However, despite this improved solubility, there is no research in humans.
Similar to the previous type of creatine, the hydrochloride form can't be recommended.
The high solubility of creatine hydrochloride is interesting, but it needs to be studied much more, and studied in humans to be able to recommend.
Buffered creatine is a form of creatine with added alkaline powder, this helps improve the stability of creatine in the stomach.
In theory this could increase effectiveness and also reduce the likelihood of side effects like cramping and bloating.
However, there was a study done comparing the buffered and monohydrate forms of creatine, this study found no differences in the effectiveness of creatine, or occurrence of side effects. (Source)
While the buffered creatine didn't perform worse than monohydrate, it didn't perform better either.
Because of this, creatine monohydrate is still the recommended type of creatine.
There is no evidence buffered creatine is any worse than monohydrate, but it isn't any better. Therefore, monohydrate is still recommended.
Creatine Magnesium Chelate
This type of creatine is chelated with magnesium.
Basically, this means that magnesium is attached to creatine.
There was one study that compared bench press strength and endurance between creatine monohydrate, creatine magnesium chelate or a placebo. (Source)
The monohydrate and magnesium chelate groups improved performance more than placebo, but there was no significant difference between them both.
Similarly to buffered creatine, it doesn't seem to do better or worse than monohydrate.
Because creatine magnesium chelate didn't perform any better than monohydrate, there is no reason to recommend this form.
Most of the time creatine comes in powder or capsule form, however, there are also ready-mixed products on the market.
One study found that work performed while cycling was improved by around 10% with the creatine monohydrate form, but not with the liquid form. (Source)
However, this process takes time so you are fine to mix your creatine powder with water before hitting the gym.
Because of these results, it's recommended that creatine monohydrate powder is the best..
Liquid creatine performs worse than creatine monohydrate powder - likely due to breakdown of creatine in the liquid. Because of this, monohydrate is recommended.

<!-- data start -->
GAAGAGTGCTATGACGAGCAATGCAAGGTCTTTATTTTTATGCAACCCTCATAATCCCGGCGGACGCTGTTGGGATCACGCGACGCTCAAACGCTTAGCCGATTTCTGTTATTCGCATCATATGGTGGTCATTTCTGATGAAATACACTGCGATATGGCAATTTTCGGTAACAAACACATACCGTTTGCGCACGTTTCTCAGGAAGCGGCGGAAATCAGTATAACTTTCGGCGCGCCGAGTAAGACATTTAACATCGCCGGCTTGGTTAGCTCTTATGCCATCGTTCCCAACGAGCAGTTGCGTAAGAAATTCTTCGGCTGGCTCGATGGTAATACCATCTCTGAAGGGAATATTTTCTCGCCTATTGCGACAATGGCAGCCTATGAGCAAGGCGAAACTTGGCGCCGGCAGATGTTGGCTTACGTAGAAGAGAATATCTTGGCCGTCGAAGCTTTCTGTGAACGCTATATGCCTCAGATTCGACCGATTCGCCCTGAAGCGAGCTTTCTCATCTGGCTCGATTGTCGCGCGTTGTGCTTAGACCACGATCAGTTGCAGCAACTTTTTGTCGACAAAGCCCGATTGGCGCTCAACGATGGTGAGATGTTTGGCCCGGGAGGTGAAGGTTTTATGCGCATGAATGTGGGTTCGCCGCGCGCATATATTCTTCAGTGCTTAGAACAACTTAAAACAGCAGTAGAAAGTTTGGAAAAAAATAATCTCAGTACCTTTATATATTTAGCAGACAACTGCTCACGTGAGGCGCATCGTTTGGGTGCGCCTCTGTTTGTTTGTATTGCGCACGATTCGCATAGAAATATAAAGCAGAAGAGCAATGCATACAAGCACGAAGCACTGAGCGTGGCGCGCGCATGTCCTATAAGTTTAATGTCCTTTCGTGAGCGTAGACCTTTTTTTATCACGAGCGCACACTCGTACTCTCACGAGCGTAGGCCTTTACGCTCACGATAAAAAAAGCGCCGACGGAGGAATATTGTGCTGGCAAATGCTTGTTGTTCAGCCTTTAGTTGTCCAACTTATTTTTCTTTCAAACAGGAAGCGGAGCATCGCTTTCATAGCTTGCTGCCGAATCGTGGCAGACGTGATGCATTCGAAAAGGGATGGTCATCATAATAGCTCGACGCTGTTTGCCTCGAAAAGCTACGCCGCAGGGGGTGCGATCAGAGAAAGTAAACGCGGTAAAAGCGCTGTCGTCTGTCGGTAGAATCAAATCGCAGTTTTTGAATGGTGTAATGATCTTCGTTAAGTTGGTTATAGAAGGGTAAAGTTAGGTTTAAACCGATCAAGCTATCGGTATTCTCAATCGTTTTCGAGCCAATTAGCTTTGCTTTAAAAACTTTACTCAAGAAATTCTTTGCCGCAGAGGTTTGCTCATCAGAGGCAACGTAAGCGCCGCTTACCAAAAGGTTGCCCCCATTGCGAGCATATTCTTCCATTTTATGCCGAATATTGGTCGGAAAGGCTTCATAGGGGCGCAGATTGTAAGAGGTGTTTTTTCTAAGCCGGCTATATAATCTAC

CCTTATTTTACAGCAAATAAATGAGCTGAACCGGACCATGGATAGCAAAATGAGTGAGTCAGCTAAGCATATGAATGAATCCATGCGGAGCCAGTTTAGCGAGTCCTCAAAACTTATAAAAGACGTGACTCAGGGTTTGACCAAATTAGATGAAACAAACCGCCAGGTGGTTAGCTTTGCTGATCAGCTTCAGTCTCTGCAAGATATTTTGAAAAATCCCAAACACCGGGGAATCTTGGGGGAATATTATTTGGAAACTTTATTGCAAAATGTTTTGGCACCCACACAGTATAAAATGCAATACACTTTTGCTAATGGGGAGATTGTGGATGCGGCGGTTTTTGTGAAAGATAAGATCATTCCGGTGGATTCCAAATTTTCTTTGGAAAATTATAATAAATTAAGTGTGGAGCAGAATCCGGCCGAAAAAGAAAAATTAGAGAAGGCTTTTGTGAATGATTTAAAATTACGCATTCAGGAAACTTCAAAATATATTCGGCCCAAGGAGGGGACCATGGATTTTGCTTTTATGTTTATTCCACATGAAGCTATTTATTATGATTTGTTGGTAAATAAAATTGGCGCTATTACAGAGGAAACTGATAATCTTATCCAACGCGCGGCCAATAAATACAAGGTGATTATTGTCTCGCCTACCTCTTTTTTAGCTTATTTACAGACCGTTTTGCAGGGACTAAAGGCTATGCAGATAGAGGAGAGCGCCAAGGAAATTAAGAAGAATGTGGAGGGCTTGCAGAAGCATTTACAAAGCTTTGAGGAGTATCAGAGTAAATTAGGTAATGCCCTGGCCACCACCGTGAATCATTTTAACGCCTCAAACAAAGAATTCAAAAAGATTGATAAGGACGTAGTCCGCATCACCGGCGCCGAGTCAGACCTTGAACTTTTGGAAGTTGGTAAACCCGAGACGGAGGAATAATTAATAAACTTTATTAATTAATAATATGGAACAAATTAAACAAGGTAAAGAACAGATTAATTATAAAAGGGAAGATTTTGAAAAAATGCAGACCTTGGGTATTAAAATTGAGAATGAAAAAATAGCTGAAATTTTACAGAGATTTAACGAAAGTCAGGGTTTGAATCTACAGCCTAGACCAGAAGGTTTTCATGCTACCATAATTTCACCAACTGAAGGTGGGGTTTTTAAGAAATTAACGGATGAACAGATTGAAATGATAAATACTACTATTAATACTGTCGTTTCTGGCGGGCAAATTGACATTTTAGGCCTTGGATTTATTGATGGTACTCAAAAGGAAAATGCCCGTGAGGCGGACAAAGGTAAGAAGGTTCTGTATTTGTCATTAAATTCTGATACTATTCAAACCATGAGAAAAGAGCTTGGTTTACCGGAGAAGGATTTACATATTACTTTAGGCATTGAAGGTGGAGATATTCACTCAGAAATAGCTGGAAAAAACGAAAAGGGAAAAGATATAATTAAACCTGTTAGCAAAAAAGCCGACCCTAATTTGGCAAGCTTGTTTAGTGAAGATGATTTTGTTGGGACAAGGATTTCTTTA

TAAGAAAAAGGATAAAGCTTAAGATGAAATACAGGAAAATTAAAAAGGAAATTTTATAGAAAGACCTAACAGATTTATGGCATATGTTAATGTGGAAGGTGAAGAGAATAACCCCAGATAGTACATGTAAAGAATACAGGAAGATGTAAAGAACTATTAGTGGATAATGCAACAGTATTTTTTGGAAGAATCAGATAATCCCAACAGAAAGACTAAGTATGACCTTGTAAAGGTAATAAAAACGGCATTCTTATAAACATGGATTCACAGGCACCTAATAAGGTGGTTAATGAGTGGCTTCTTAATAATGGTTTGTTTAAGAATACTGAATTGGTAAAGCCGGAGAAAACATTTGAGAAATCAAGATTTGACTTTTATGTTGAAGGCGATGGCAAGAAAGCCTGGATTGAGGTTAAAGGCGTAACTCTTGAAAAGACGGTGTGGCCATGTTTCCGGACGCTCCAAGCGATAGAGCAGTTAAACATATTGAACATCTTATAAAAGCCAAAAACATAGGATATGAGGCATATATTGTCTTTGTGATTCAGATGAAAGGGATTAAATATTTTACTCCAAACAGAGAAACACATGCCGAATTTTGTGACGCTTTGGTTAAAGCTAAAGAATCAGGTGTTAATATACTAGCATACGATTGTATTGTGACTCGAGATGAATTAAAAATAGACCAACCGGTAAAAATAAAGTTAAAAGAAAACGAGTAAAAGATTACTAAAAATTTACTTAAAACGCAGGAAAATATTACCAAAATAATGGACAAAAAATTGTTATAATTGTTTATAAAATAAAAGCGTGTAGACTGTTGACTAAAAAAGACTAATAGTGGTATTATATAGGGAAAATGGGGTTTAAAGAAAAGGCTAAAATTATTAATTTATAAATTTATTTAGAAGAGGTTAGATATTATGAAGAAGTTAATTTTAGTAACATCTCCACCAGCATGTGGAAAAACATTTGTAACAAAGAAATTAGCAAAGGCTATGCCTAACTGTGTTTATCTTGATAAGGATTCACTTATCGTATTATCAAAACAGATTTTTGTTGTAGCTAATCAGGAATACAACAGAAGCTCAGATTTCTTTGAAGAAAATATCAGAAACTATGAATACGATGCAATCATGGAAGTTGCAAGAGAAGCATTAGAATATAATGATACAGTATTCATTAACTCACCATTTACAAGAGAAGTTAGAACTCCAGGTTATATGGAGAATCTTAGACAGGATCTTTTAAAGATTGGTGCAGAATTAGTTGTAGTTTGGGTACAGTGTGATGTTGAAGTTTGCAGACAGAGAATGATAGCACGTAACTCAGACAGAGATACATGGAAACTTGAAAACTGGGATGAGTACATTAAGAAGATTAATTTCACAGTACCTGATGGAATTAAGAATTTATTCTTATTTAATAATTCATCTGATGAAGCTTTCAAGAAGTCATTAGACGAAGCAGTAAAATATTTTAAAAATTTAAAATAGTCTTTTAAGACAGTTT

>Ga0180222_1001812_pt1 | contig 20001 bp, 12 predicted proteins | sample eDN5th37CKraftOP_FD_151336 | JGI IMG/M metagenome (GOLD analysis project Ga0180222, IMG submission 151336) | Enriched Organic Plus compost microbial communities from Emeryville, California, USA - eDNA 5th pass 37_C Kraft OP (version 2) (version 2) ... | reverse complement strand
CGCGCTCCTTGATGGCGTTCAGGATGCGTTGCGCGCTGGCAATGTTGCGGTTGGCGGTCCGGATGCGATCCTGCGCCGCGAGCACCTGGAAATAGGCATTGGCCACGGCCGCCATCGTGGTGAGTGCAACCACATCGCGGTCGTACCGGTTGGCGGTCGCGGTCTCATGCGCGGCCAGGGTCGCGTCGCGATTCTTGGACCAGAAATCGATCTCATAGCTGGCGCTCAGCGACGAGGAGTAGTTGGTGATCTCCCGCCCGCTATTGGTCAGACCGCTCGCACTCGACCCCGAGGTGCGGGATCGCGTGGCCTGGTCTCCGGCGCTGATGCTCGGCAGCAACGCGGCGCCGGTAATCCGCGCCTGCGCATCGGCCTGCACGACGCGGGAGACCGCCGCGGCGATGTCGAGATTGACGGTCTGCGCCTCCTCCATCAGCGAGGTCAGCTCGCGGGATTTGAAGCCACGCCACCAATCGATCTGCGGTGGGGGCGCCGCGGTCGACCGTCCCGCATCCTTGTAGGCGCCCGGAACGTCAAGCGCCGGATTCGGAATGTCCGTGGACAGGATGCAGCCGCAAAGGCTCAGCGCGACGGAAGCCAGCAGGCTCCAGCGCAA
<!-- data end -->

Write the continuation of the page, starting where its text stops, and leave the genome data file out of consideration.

Other Types Of Creatine
There are many other types of creatine being developed, each with their own claimed pros and cons.
However, there is limited research on these different types.
This is why we can't recommend any of these alternative forms.
Also, almost all research on creatine's benefits has been done using creatine monohydrate.
Other Types Of Creatine:
Best Type Of Creatine
Based on research and studies, creatine monohydrate seems to be the best type of creatine.
There are three main reasons why:
Creatine monohydrate is the most used form of creatine in research, almost all of the benefits and safety is proven using monohydrate.
Studies are published demonstrating its effectiveness at increasing your body’s creatine stores and improving exercise performance, strength and muscle growth.
While several other forms of creatine exist, most of them have limited research examining their effects, especially in humans.
Creatine monohydrate is widely available and at cheap prices.
The different types of creatine may be promising but require much more research to be recommended as a valid alternative.
Frequently Asked Questions:
Q: Which type of creatine is best?
A: As explained in this article, creatine monohydrate is best. It has the most research proving it's safety and effectiveness, it is also widely available and cheap prices.
Q: What are the two types of creatine?
A: The two most popular types are creatine monohydrate and creatine hydrochloride, however, the hydrochloride form has no human research.
Q: Is creatine HCL better than creatine monohydrate?
A: Creatine HCL (hydrochloride) is no studied in humans and therefore we cannot say if it's better or worse than monohydrate.
Further Reading: Supplement Articles